UC Berkeley suspends professor for sexual harassment

UC Berkeley officials say Eva Hagberg Fisher, shown in 2016, was a victim of sexual harassment by a prominent architecture professor, who has been suspended for three years without pay.
(Scott Strazzante / AP)

UC Berkeley has suspended a prominent architecture professor for three years without pay for sexually harassing a graduate student and abusing his power for personal gain.

Professor Nezar AlSayyad, who was also chair of the Center for Middle Eastern Studies for nearly two decades until 2014, was found to have engaged in a “pattern of sexual harassment [that] created a hostile environment,” university spokeswoman Janet Gilmore said in a statement Monday.

The finding was based on a complaint filed in 2016 by UC Berkeley doctoral candidate Eva Hagberg Fisher.


A campus investigation found that AlSayyad, who was one of Hagberg Fisher’s advisors, had spent months ingratiating himself with her before placing his hand on her upper thigh, proposing they become “close friends” and suggesting they go to Las Vegas, according to a report published Monday in the San Francisco Chronicle.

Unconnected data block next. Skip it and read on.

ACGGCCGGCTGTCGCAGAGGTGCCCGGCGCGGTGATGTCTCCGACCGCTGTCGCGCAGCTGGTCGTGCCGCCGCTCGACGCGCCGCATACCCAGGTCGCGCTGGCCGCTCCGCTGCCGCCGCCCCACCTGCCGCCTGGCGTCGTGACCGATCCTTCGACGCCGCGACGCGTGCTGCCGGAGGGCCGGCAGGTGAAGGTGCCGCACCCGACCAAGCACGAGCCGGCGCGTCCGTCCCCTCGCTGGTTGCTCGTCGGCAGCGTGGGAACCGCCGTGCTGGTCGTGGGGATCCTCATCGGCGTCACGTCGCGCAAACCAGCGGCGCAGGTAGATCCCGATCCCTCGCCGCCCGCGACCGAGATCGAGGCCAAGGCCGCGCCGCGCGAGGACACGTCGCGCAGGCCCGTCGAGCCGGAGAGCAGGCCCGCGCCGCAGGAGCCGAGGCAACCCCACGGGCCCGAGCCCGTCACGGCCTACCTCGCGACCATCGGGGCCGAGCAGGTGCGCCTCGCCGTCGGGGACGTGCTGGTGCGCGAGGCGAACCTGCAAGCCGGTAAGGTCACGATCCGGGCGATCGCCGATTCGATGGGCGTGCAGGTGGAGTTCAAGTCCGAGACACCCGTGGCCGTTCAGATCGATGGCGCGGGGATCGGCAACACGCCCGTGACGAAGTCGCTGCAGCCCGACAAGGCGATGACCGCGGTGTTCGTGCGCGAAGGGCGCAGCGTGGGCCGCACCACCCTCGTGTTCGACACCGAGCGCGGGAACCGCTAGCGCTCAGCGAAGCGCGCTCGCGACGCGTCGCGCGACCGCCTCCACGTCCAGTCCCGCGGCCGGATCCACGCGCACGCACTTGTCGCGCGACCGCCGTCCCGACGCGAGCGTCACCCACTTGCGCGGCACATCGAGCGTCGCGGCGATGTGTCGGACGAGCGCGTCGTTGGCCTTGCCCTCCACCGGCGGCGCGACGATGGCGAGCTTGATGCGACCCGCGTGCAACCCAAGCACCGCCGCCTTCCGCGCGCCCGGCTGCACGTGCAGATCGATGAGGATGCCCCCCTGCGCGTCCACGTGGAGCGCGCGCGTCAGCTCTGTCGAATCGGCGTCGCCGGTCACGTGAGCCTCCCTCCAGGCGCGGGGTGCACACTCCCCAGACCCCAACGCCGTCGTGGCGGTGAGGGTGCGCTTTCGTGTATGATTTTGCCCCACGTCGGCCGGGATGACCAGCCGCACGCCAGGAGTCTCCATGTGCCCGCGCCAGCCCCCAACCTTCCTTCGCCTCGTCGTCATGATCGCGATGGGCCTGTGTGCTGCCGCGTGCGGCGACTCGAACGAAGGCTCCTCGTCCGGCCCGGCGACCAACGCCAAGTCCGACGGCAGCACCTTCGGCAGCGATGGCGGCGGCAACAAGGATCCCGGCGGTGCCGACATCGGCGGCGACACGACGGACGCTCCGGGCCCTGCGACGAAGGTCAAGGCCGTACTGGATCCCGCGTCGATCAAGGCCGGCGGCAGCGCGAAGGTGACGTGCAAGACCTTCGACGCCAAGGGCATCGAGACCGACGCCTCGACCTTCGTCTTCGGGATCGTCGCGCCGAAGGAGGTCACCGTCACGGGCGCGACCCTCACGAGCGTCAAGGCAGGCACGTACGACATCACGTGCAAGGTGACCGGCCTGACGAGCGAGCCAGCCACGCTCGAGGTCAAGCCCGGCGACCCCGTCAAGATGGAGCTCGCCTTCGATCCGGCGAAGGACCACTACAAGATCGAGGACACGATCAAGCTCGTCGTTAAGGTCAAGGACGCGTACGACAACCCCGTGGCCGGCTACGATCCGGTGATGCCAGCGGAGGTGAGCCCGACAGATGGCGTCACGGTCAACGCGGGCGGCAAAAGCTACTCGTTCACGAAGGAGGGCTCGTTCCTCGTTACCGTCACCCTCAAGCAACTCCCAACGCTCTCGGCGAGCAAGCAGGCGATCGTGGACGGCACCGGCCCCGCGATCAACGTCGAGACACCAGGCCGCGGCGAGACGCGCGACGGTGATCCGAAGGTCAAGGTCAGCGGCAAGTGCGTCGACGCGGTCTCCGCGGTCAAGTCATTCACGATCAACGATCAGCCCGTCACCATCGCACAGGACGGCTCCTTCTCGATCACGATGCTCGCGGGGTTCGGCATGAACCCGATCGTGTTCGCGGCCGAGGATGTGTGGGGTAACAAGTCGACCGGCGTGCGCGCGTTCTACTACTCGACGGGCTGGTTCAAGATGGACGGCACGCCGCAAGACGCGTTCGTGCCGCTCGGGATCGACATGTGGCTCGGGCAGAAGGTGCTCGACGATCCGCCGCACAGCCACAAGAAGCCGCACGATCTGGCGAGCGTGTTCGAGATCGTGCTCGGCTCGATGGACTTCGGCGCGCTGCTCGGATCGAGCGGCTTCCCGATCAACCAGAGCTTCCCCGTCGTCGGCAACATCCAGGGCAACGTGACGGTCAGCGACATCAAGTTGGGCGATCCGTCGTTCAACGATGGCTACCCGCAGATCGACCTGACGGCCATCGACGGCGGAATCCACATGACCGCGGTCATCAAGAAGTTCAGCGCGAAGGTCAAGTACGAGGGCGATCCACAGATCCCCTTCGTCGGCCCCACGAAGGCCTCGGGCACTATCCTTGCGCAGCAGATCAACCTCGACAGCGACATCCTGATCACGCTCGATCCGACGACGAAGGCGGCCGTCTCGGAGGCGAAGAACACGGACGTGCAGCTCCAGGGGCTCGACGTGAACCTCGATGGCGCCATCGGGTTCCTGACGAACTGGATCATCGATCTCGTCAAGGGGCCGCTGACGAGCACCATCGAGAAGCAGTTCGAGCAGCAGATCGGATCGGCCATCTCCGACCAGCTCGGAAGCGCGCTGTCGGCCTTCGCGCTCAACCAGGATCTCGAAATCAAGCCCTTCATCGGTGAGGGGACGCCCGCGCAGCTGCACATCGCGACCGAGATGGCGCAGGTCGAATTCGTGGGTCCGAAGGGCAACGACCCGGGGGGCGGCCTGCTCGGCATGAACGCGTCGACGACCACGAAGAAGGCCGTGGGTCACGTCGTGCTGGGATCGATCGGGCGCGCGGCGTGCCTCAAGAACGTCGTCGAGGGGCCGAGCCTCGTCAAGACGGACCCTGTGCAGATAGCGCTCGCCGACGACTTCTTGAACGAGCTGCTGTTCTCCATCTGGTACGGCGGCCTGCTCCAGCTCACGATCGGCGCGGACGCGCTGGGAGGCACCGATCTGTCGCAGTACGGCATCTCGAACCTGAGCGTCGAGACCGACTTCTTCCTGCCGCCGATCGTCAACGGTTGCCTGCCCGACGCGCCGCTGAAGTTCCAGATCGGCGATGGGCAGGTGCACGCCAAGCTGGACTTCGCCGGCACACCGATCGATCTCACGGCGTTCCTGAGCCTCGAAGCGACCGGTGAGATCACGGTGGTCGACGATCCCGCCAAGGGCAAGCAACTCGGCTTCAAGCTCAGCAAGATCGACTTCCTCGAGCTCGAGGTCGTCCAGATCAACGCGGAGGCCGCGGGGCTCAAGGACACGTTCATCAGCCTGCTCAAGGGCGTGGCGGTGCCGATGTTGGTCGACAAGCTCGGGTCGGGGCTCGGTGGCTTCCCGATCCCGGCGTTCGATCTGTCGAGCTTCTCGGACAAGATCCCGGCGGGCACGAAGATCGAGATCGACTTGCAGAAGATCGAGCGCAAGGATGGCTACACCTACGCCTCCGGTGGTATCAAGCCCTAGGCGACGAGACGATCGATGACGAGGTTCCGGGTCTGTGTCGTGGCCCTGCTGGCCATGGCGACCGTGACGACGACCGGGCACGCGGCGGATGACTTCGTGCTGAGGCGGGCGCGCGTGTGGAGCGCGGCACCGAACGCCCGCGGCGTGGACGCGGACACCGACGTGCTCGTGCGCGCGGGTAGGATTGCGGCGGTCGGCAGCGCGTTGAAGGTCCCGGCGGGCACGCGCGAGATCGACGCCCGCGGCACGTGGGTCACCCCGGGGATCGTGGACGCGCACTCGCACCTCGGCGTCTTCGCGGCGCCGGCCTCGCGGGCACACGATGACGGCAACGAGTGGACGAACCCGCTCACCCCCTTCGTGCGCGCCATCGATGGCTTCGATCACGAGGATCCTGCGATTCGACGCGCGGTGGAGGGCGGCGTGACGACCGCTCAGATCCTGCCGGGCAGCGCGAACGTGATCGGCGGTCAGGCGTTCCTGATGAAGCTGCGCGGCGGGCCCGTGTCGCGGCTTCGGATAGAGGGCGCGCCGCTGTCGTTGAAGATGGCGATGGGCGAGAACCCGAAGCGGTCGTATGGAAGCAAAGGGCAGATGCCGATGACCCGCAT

The investigation found that AlSayyad tried to isolate Hagberg Fisher from other faculty members and establish himself as her most important supporter, “thereby using his power for personal gain,” the Chronicle reported, quoting an email that Vice Provost Benjamin Hermalin sent last week to Hagberg Fisher.

Based on the investigation’s findings, Chancellor Carol Christ decided last week to place AlSayyad on a three-year suspension without pay effective immediately, the university statement said.

AlSayyad’s gross salary in 2017 was $237,000, according to the university’s payroll website.

“The chancellor found that between 2012-14, Al Sayyad engaged in a pattern of unwelcome, manipulative and divisive behavior,” the university said in its statement, which listed a number of additional restrictions on AlSayyad, who has taught at UC Berkeley since 1985.

During his three-year suspension, AlSayyad is barred from nonpublic areas of the campus and cannot teach or supervise new graduate students, the university statement said.


Through his attorney, AlSayyad denied engaging in any misconduct, the Chronicle said. He did not immediately respond to an email seeking comment.

AlSayyad is one of several UC Berkeley employees in recent years to face sexual harassment allegations that the university says has prompted it to intensify and reform its response to sexual misconduct.